Welcome! Here are the website rules, as well as some tips for using this forum.
Need to contact us? Visit https://heatinghelp.com/contact-us/.
Click here to Find a Contractor in your area.

Problem from an incorrectly installed thermostat?

BillF Member Posts: 1
My heating contractor recently installed a digital Wi-Fi thermostat for me. Within about two weeks, both my fan motor and the relay for the igniter, limit switch, and fan were burned out. The service technician also discovered that I had charred and melted connections on the relay. He discovered that the circuit was carrying an excessively high amperage. In troubleshooting the problem the tech learned that with the new thermostat the connector to the fan side of the limit switch was not needed. When he disconnected this connector the high amperage went away. The tech told me that having the fan limit connected would not generate the high amperage problem. He said that it was most probably an issue of older wires in the same conduit bleeding through, and that by disconnecting the fan limit the bleed through went away. My question is whether the tech’s explanation is plausible or is he feeding me a line to cover his mistake. Thanks for your help.


  • Jamie Hall
    Jamie Hall Member Posts: 21,105
    Not really enough information. One would need a wiring diagram of the installation -- and of all the various oddments connected -- and then test all the wires. But the short answer -- yes, a short in the wiring somewhere could easily cause the problem. Among other possibilities...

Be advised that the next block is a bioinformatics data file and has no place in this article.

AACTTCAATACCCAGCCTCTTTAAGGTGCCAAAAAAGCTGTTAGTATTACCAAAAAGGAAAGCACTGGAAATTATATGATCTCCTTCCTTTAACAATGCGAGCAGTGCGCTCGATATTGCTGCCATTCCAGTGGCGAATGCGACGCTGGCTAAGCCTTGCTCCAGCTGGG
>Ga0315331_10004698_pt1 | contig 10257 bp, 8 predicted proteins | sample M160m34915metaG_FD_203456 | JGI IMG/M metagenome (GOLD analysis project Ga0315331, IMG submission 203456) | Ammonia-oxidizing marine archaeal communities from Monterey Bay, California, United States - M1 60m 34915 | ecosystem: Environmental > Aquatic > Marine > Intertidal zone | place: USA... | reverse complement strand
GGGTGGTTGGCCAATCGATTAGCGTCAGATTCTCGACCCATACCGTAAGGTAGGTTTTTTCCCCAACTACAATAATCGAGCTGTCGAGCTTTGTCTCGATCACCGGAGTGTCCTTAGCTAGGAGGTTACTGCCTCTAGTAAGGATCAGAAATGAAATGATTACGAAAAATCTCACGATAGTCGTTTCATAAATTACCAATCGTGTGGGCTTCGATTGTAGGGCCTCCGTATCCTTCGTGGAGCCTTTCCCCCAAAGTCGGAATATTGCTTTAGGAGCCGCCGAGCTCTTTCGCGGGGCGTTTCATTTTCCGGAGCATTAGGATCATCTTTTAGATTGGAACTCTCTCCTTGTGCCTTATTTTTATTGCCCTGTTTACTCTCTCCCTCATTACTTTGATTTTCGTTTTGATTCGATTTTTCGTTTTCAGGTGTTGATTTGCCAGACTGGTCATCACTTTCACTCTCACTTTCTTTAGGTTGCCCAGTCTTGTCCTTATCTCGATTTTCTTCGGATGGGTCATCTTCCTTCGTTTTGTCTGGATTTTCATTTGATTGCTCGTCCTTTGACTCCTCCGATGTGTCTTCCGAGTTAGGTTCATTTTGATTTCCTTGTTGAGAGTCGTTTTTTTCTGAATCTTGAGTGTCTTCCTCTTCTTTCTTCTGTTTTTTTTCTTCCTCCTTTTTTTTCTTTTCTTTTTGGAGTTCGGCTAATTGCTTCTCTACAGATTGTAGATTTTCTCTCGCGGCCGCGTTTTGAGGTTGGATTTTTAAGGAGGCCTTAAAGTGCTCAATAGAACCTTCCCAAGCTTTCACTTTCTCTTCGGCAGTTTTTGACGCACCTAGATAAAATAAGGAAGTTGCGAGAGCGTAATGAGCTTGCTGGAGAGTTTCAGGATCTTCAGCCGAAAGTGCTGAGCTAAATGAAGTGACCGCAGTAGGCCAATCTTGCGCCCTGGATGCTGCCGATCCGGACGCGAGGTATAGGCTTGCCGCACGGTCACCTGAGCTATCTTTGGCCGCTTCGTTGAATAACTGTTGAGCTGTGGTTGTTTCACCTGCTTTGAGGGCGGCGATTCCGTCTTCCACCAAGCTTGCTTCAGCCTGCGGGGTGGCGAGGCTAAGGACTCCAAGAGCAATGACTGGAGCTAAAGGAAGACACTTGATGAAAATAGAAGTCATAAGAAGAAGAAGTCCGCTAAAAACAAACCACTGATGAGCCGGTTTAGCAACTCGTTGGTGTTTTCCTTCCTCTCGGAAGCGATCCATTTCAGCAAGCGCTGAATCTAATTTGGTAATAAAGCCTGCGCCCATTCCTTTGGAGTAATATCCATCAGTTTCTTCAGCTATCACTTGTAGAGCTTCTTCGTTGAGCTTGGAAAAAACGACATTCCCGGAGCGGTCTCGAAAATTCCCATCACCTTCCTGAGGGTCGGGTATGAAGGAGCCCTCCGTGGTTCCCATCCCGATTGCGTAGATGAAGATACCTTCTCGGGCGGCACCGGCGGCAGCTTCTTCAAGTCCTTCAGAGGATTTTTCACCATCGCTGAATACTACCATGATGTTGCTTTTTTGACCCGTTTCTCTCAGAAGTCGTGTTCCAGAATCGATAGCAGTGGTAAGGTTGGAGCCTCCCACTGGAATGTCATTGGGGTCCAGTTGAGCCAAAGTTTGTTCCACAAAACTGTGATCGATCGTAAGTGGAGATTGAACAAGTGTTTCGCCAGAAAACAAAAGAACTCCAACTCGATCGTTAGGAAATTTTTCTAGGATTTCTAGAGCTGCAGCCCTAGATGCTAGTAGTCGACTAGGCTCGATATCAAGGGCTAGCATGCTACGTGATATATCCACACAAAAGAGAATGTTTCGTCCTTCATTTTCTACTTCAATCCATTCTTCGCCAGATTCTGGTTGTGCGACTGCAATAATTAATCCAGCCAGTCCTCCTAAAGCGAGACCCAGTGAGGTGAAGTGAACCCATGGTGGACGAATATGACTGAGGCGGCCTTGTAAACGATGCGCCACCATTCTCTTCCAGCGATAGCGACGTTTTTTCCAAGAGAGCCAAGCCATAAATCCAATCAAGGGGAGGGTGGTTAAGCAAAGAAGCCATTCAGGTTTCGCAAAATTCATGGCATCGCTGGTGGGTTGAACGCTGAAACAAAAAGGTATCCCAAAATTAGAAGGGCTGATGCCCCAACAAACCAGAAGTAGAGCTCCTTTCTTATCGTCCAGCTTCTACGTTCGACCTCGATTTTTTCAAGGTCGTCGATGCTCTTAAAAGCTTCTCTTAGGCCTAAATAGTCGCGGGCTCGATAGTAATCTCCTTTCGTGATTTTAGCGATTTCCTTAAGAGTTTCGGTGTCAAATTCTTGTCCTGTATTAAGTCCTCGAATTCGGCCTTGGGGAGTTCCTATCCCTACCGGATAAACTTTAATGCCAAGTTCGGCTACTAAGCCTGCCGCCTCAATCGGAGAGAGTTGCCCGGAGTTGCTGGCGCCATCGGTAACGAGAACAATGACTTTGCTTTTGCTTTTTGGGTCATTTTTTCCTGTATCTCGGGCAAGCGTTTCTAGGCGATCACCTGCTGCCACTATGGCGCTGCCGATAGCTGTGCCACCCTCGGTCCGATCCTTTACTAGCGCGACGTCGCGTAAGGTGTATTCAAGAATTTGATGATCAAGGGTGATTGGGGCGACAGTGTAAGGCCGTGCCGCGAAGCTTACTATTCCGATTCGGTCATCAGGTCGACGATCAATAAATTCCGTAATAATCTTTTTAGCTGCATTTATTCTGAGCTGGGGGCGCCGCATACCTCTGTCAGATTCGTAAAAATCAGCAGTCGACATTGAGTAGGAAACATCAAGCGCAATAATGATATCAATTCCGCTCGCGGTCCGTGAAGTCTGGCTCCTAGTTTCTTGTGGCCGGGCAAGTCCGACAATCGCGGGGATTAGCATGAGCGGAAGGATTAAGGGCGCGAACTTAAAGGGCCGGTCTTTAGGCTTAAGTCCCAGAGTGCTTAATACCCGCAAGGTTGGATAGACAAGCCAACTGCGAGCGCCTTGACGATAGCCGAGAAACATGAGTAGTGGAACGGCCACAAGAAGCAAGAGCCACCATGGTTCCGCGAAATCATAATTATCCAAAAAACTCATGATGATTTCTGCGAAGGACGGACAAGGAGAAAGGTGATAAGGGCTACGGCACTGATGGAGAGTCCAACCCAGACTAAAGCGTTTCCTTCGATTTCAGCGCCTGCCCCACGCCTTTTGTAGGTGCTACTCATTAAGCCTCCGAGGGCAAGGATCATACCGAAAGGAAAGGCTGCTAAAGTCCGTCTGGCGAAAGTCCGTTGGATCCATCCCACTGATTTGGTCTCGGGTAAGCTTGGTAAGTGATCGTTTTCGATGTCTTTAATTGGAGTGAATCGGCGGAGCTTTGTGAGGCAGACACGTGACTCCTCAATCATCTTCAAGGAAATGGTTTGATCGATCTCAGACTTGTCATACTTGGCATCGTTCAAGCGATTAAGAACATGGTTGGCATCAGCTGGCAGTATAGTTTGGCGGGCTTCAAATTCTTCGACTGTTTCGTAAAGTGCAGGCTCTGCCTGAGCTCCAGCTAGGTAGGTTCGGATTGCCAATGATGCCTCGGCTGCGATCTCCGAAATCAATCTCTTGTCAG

Br. Jamie, osb
    Building superintendent/caretaker, 7200 sq. ft. historic house museum with dependencies in New England
  • pecmsg
    pecmsg Member Posts: 3,878
    What Digital WiFi Stat?
    HVACNUT Member Posts: 5,025
    Do you mean the primary control (with the reset button)?

    A limit should NEVER EVER be bypassed or disconnected.

    Is there air conditioning being controlled from the same thermostat?

    Worst case he needed a common for the thermostat.

    The control side of the furnace should be low volt while the operating side is line volt. So how did a thermostat burn up line voltage parts? Could happen, but that's one reason for using relays in the first place.

    It's quite possible this is a coincidence. Was the WiFi stat working?

    For the limit example alone, I would call someone else.
    EBEBRATT-Ed Member Posts: 13,437
    Sounds fishy to me
  • Jolly Bodger
    Jolly Bodger Member Posts: 209
    Something does not sound right. as @HVACNUT said, the thermostat is low volt and the parts that burned out are high volt. Could be a case where the thermostat and the fan/limit were trying to run multiple speeds of the fan motor, that would burn it out.
  • Jamie Hall
    Jamie Hall Member Posts: 21,105
    I hope I'm wrong, but rereading I have to ask... the low voltage thermostat wires are in a separate conduit from any high (line) voltage wires? They can't possibly come in contact?
    Br. Jamie, osb
    Building superintendent/caretaker, 7200 sq. ft. historic house museum with dependencies in New England